March 2000

Rimsky-Korsakov - Scheherazade
London Philharmonic Orchestra conducted by Josť Serebrier
Reference Recordings RR-89CD
HDCD encoded
Released: 1999

by Paul Schumann
paul@soundstage.com

Musical Performance *****
Recording Quality *****
Overall Enjoyment *****

[Reviewed on CD]For many of us who first started our love affair with large-scale classical music on our own, Rimsky-Korsakov’s Scheherazade was one of our first flings. What has made this piece such a beloved favorite is its blend of compelling melodies and orchestration. Unlike many works that catch your ear initially but become tiresome after repeated listenings, Scheherazade continues to entertain no matter how many I hear it. Reflecting this piece’s popularity is the numerous times it has been recorded since Thomas Edison got the ball rolling at the beginning of last century (that sounds weird, doesn’t it?). If you don’t believe me, take a peek at how many Scheherazade CDs are in your local music store’s Rimsky-Korsakov’s section. The venerable Penguin Guide to Classical CDs lists no less than 18 recommended recordings.

Despite this formidable competition, Josť Serebrier has thrown his hat into the ring with his recent recording with the LPO on Reference Recordings. A reading of the enclosed CD booklet shows that Serebrier has embarked on this undertaking with the seriousness of a John Elliot Gardener tackling a Beethoven score. Part of this approach shows how Serebrier is conscious of the performance history of this score, while trying to wring something both original and historically correct from this tried-and-true war-horse. Serebrier shows his determination to take a path less traveled with his willingness to delete some of the traditional notations to the LPO’s in-house score.

Knowing that this score has passed through the hands of many a great conductor, one has to be impressed with Serebrier’s confidence in his approach to this piece of music. The end result is a Mercurial reading that exudes assurance and commitment. I’ve deemed this recording Mercurial due to Serebrier’s dramatic use of changes in tempo and dynamics. While the fast sections of this work are played at breakneck speeds, the adagios are performed at a nearly languorous pace. The sudden changes from pp to fff and back are startling in their adroitness. Despite these difficult transitions, the LPO never loses its firm grip on the music. Additionally, Serebrier and the LPO strut their stuff when it comes to fine details of the score. A great example is about halfway through the last movement where the piccolos play at a blindingly fast pizzicato series of runs without any blurring of the notes. Overall, this is a virtuoso performance of a technically demanding work. Through many listenings, I enjoyed this performance on both an intellectual and emotional level.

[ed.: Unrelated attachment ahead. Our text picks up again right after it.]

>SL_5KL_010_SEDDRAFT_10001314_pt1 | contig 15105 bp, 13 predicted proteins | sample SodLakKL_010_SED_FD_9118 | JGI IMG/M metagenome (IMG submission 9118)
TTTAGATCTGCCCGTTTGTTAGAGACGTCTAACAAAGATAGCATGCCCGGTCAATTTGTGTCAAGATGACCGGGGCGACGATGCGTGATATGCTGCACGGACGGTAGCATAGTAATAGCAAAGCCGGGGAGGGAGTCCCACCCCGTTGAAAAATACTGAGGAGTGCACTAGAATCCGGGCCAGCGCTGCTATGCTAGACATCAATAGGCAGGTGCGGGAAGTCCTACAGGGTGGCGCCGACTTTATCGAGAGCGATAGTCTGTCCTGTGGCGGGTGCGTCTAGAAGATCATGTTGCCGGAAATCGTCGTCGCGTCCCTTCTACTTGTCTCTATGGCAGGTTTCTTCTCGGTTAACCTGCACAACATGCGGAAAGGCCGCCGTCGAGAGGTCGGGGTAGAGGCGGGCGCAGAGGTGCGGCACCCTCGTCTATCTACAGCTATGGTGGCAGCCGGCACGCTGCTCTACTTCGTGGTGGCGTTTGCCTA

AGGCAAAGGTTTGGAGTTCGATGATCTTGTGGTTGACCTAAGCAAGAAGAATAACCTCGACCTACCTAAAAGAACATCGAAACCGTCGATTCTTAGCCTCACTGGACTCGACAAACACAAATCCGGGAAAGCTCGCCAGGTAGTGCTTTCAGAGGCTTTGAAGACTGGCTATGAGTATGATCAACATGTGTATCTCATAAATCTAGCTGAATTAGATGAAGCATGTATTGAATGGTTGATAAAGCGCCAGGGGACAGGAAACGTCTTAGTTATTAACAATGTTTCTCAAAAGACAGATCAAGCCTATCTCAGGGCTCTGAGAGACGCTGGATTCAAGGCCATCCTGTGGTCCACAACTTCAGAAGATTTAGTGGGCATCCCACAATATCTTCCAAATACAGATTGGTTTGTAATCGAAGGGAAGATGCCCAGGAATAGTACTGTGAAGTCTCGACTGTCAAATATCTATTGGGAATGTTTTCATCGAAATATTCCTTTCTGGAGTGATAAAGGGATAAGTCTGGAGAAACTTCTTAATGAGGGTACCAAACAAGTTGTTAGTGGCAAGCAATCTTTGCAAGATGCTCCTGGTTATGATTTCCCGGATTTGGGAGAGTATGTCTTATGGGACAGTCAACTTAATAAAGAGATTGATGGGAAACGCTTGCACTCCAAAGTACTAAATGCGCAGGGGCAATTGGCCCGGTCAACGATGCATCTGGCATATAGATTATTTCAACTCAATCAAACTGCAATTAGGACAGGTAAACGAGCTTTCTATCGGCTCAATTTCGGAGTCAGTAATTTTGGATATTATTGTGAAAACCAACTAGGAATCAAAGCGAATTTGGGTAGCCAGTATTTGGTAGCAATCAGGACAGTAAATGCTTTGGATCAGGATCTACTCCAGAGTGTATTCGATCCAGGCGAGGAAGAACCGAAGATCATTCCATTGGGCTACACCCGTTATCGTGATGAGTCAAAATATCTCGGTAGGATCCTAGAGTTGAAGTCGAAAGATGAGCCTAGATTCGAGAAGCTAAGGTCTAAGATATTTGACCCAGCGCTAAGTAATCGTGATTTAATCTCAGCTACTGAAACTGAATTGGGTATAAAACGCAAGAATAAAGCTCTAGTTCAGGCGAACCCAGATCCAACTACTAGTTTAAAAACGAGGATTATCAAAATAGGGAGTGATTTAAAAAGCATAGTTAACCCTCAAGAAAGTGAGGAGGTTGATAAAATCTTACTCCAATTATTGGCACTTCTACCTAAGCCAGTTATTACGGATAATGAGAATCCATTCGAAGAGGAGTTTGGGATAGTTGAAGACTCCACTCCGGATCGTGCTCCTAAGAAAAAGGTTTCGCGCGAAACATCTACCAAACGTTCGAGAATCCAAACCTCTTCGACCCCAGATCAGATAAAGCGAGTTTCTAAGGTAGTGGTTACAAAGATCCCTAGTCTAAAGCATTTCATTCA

Also on this disc is Rimsky-Korsakov’s Russian Easter Overture. Serebrier and the LPO’s account is up-tempo, which propels the music forward. As with Scheherazade, dynamics are used with great flair, which is necessary for this melodically challenged piece. This makes a nice desert that is worth listening to after the main course is done.

As I mentioned, Serebrier’s recording of Scheherazade enters what is already a crowded field of contenders, and I’ll be the first to admit that I haven’t listened to them all. Many audiophiles will tell you that one to own is Fritz Reiner’s and the Chicago Symphony Orchestra’s performance, recorded during the height of RCA’s Living Stereo days. I’m embarrassed to admit that I’ve never purchased this recording in any of its various releases. Fortunately, I was able to borrow from a fellow audiophile the Chesky Records pressing of this revered performance (thanks Marc). Once I dropped the needle, it didn’t take long to understand what the hubbub was about. This recording of Scheherazade by the CSO shows an orchestra at a rarely attained level. It’s as if all the members of the CSO were of one mind and body for this session. No matter how fast Reiner pushes the tempo, this amazing coherence never falters. An addition, the interplay of the voices is so keenly brought out (thanks in a large part to the brilliance of the recording) that I quickly gained a greater understanding of the complex orchestration of this work. I could go on, but this album measures up to the praise heaped upon it.

As an added bonus, my friend also lent me his shaded-dog pressing of Pierre Montex conducting Scheherazade with the London Symphony Orchestra [RCA LSC-2208]. Montex’s reading of this score is mannered, favoring steady rhythms and delicate tonal relationships. It’s not that the LSO doesn’t hit the fortes when needed. It’s just that they never really cut loose in the louder passages. This performance really does (as Serebrier notes) play up the dance aspects of this piece. While not as exciting as the Reiner and Serebrier interpretations, it is an interesting performance nonetheless.

Like many great pieces of music, Scheherazade can be played a myriad of ways, all of them valid. The recordings I listened to for this review represent different approaches. If I had to pick one, I would be hard-pressed to decide between the Serebrier and the Reiner. Both combine top-rate performances with stunning sonics. The fact that I consider Serebrier’s and the LPO’s performance on equal footing with the other is high praise indeed.


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